Michelle is an incredibly thoughtful and witty writer that I have known since 2010. In her book, “The Rock Island Line: Conversations Over Chicken and Dumplings”, she expertly advocates for a more nuanced version of African-American history by sharing this story, one that gives us insight into Black and Native American life during America’s westward expansion.
What story are you trying to tell with The Rock Island Line: Conversations Over Chicken and Dumplings? Why is it important?
I wanted to tell a story that was unique, and I think this one is. It’s important because it paints another picture of African American history that is often overlooked. I also think it’s important because it challenges the notion that African Americans and Native Americans could live, and love in the same frontier. Many times, when telling stories about the expansion of the United States, writers tell stories about “Cowboys and Indians” and that is all. There was a time when Rock Island was at the edge of the Wild West, and there were plenty of African Americans there, working toward the connection of the Atlantic and Pacific Oceans. We’re left out of that tale most times, and I wanted to add another perspective.
It was also personally important for me to claim this part of my family tree. I didn’t talk about my Grandfather’s heritage at all until I was an adult. Most people assumed that he was a light skinned black person, rather than a Creek Indian. He was a person I loved, and still do, and I always felt that I was selling him out by not talking about his ethnic background. I mentioned it when I was very small, and kids accused me of not wanting to be Black, or not being “Black enough”. And so I learned to shut up about it. That is something that I regret. I thought by basing the character Lee on my Grandfather, I’d be sort of setting the record straight in our “multicultural” America of today. Even as I was writing, I got feedback that the characters don’t sound “Black enough”. Believe me, I grew up with these folks, and that was how they spoke. They are not from the South, never traveled south. To throw in a “y’all” or something so that they could be believable to readers felt really… dishonest.
I just chose to trust the reader to trust me.
Tell us about your current book tour. Where will you be and have been?
So far, I’ve been here in Wisconsin ( several locations), to Rock Island Illinois where the book is based, Atlanta Georgia, and New Orleans, Louisiana. This spring, I’ll be in Wisconsin again, Michigan, and Chicago. I’m sticking, so far, to a schedule of one or two events per month.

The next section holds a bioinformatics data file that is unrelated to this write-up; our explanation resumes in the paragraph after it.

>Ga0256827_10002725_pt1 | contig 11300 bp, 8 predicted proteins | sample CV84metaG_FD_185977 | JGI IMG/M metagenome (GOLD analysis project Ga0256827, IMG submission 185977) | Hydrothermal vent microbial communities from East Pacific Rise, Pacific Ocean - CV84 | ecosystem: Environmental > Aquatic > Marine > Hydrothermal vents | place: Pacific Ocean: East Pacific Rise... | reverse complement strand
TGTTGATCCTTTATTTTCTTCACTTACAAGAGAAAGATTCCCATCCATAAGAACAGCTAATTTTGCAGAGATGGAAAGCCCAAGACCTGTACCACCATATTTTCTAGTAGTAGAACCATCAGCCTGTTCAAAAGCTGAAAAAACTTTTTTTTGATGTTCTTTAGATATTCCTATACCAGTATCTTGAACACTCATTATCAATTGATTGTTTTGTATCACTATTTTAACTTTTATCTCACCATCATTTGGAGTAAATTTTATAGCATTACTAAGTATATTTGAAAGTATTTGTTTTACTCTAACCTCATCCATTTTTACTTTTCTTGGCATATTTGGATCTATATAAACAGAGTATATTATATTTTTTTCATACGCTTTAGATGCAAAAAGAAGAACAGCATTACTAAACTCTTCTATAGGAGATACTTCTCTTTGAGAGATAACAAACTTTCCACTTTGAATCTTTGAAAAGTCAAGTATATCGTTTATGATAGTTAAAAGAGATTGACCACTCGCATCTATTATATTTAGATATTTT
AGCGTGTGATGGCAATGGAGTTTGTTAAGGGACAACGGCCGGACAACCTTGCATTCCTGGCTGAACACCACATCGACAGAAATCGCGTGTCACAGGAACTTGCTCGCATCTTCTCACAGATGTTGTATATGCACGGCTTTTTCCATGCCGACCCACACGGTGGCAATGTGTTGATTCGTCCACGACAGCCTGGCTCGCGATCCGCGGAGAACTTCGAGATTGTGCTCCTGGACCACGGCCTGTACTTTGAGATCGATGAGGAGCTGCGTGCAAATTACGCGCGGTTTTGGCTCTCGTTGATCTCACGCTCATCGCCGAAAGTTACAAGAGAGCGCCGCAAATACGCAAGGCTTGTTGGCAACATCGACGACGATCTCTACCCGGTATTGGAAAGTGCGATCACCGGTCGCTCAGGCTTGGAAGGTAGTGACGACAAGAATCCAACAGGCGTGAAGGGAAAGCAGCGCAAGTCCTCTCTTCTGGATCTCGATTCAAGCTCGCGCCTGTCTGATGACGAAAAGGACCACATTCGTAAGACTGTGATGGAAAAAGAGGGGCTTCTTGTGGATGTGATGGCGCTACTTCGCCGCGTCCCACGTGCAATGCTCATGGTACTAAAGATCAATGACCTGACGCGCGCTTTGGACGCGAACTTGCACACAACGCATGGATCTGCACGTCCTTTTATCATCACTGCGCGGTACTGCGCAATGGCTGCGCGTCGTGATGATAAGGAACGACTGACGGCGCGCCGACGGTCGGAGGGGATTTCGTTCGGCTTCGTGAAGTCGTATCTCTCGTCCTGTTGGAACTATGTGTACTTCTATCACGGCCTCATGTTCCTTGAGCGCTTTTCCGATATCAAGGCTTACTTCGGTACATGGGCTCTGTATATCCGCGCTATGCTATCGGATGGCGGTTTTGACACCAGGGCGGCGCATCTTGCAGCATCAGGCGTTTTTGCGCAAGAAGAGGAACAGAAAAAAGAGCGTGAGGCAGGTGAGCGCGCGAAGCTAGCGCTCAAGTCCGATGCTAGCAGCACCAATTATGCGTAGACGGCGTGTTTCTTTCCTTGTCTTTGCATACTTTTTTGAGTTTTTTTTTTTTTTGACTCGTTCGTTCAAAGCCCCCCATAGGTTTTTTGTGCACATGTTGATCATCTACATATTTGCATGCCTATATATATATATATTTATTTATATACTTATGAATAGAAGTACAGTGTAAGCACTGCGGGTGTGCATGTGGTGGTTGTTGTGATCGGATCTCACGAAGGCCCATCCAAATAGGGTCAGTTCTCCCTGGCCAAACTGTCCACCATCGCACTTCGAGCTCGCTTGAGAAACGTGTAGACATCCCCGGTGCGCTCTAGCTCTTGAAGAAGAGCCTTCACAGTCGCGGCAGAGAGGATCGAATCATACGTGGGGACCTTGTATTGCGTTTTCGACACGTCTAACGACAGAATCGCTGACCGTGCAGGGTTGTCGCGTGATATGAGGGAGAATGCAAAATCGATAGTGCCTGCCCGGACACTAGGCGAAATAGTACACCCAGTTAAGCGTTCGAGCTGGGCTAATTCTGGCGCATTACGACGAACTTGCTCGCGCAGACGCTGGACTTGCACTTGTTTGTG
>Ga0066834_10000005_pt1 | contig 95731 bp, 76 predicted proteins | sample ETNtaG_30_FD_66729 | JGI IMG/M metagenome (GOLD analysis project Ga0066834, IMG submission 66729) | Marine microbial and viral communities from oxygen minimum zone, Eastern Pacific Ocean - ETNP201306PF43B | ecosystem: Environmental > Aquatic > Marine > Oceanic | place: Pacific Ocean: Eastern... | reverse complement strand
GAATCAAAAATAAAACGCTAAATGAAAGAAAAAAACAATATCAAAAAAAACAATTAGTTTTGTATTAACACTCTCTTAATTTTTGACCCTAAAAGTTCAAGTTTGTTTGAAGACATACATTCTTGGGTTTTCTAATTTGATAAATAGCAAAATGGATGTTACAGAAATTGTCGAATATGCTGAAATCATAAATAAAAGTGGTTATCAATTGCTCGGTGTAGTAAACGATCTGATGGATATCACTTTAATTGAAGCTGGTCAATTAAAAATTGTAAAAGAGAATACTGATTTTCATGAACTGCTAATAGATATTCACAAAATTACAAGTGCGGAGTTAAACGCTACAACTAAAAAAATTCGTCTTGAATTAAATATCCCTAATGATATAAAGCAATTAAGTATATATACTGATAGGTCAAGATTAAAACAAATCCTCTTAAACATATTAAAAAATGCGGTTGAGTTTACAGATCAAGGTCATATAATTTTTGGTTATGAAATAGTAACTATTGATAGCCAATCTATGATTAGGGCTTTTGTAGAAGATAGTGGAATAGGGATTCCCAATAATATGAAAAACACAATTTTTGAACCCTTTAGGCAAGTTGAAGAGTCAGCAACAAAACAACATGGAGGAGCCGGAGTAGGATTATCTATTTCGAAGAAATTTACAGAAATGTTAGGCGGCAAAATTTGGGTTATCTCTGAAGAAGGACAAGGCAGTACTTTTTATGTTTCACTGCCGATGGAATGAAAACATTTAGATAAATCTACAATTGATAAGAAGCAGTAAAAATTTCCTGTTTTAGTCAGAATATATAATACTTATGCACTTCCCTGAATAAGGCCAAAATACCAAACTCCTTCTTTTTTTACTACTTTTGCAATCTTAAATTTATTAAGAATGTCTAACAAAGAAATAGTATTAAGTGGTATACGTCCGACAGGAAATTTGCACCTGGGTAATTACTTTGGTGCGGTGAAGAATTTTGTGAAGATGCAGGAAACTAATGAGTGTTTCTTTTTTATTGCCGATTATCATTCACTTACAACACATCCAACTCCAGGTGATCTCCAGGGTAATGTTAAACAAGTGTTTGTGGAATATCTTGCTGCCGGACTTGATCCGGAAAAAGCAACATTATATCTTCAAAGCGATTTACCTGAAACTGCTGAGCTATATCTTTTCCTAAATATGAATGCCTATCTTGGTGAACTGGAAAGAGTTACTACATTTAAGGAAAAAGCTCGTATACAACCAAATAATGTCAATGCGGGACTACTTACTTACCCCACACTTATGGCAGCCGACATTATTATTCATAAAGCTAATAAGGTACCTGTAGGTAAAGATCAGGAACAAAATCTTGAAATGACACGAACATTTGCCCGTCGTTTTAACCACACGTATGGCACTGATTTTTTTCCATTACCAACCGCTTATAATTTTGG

The widest reach on the book tour been the blog tour. Each month, another blogger or two reads and talks about the book. They’ve been based in various parts of the US. and Europe. That has been really great, because bloggers have a wide audience. The tour has been surprising; I’ve been surprised to learn that EVERYONE has a story, and I’m shocked by how many people want to tell me theirs. I’m both fascinated and honored.
What is your blog Thanksamen about and how is it an extension of you, if at all?
My own blog, Thanksamen started when I decided, last Lenten season, that instead of giving something up, I’d add something. I made up my mind that I was going to listen to God. Not exactly a first, but definitely something that I needed to practice as a new habit. So, I’d ask God, when I was faced with a difficulty, or looking for guidance, and the blog is the result of the reflections.
I call the blog Thanks, Amen to remind myself to be grateful for the lesson, whatever it is. The word Amen translates to “So be it.”
It’s not easy for me to just accept things with gratitude. Well, it wasn’t before- it’s getting easier. And as it does, my life becomes more and more peaceful.
What else can we expect to hear and see from you as a writer and storyteller?
I’m working of the story of the next generation of The Rock Island Line. It’s about a man who learns that he’s going to die and signs up for the National Donor Registry. And then, he learns that he’s not dying after all. He also learns that he’s not African American.
I think, as a story teller, I feel sort of driven to tell stories that keep people out of boxes that are widely perpetuated, like they’re some kind of Universal truth.
· If you’re Black , then you’re poor. Or if you’re poor, then you’re unhappy.
We could go on and on…..
In the end, I believe that everyone really does have a story, and they all deserve telling. While we’re talking about American History, let’s get it all in there! Interesting, and weird, and funny- I love them all.